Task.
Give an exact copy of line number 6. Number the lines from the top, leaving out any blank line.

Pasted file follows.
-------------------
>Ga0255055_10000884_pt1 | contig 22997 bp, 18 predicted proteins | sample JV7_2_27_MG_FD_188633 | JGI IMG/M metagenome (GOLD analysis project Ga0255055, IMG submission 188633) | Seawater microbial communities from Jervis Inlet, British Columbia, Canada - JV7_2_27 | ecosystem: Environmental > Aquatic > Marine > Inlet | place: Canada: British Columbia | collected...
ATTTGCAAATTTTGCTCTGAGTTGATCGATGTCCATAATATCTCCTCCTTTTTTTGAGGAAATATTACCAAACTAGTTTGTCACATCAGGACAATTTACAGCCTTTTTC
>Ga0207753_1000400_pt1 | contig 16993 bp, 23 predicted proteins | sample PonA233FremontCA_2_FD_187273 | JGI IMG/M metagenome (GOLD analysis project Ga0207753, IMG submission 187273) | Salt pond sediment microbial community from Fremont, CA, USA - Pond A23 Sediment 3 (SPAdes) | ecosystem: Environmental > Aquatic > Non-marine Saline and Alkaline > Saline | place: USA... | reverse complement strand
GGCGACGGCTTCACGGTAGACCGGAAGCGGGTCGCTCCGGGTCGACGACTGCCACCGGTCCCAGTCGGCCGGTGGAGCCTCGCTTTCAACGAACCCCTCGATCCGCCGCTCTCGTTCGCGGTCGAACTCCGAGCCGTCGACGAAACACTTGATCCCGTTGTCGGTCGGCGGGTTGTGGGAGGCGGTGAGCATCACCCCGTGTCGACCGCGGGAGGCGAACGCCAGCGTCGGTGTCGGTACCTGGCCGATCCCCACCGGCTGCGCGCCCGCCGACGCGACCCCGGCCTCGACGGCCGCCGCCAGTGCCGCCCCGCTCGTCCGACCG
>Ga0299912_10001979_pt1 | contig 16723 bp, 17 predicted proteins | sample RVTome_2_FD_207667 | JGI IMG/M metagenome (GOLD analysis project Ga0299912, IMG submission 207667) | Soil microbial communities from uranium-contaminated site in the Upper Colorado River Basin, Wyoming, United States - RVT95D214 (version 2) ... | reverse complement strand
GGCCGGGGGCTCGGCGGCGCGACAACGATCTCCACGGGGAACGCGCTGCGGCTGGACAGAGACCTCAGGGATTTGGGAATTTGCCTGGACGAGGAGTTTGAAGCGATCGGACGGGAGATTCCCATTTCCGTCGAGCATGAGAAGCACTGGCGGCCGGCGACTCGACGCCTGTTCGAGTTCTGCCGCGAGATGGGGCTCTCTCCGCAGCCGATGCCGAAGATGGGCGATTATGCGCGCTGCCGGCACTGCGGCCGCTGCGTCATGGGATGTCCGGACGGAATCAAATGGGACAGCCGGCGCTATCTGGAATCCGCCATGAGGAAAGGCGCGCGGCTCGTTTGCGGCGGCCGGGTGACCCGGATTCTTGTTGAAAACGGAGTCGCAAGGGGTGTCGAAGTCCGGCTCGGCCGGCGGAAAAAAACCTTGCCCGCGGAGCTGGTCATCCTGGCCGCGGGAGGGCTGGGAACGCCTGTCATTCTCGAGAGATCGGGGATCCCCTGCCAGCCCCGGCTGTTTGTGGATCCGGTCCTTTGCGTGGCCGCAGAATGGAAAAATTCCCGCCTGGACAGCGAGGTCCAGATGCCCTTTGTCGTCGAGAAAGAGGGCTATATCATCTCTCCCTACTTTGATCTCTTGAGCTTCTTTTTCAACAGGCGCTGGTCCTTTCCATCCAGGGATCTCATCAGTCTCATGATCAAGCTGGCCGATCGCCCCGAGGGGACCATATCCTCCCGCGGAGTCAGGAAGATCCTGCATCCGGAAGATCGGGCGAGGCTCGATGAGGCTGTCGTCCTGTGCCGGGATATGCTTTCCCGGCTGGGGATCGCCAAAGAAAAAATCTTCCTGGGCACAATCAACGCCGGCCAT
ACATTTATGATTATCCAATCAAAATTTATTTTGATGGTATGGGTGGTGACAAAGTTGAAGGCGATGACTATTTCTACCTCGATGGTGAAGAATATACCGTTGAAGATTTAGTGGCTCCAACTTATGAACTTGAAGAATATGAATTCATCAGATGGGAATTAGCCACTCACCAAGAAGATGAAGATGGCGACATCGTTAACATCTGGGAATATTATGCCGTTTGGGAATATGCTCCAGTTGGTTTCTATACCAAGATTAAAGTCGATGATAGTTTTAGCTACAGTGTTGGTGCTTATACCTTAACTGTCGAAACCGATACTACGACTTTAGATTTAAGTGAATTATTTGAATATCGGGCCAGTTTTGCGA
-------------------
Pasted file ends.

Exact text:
GGCCGGGGGCTCGGCGGCGCGACAACGATCTCCACGGGGAACGCGCTGCGGCTGGACAGAGACCTCAGGGATTTGGGAATTTGCCTGGACGAGGAGTTTGAAGCGATCGGACGGGAGATTCCCATTTCCGTCGAGCATGAGAAGCACTGGCGGCCGGCGACTCGACGCCTGTTCGAGTTCTGCCGCGAGATGGGGCTCTCTCCGCAGCCGATGCCGAAGATGGGCGATTATGCGCGCTGCCGGCACTGCGGCCGCTGCGTCATGGGATGTCCGGACGGAATCAAATGGGACAGCCGGCGCTATCTGGAATCCGCCATGAGGAAAGGCGCGCGGCTCGTTTGCGGCGGCCGGGTGACCCGGATTCTTGTTGAAAACGGAGTCGCAAGGGGTGTCGAAGTCCGGCTCGGCCGGCGGAAAAAAACCTTGCCCGCGGAGCTGGTCATCCTGGCCGCGGGAGGGCTGGGAACGCCTGTCATTCTCGAGAGATCGGGGATCCCCTGCCAGCCCCGGCTGTTTGTGGATCCGGTCCTTTGCGTGGCCGCAGAATGGAAAAATTCCCGCCTGGACAGCGAGGTCCAGATGCCCTTTGTCGTCGAGAAAGAGGGCTATATCATCTCTCCCTACTTTGATCTCTTGAGCTTCTTTTTCAACAGGCGCTGGTCCTTTCCATCCAGGGATCTCATCAGTCTCATGATCAAGCTGGCCGATCGCCCCGAGGGGACCATATCCTCCCGCGGAGTCAGGAAGATCCTGCATCCGGAAGATCGGGCGAGGCTCGATGAGGCTGTCGTCCTGTGCCGGGATATGCTTTCCCGGCTGGGGATCGCCAAAGAAAAAATCTTCCTGGGCACAATCAACGCCGGCCAT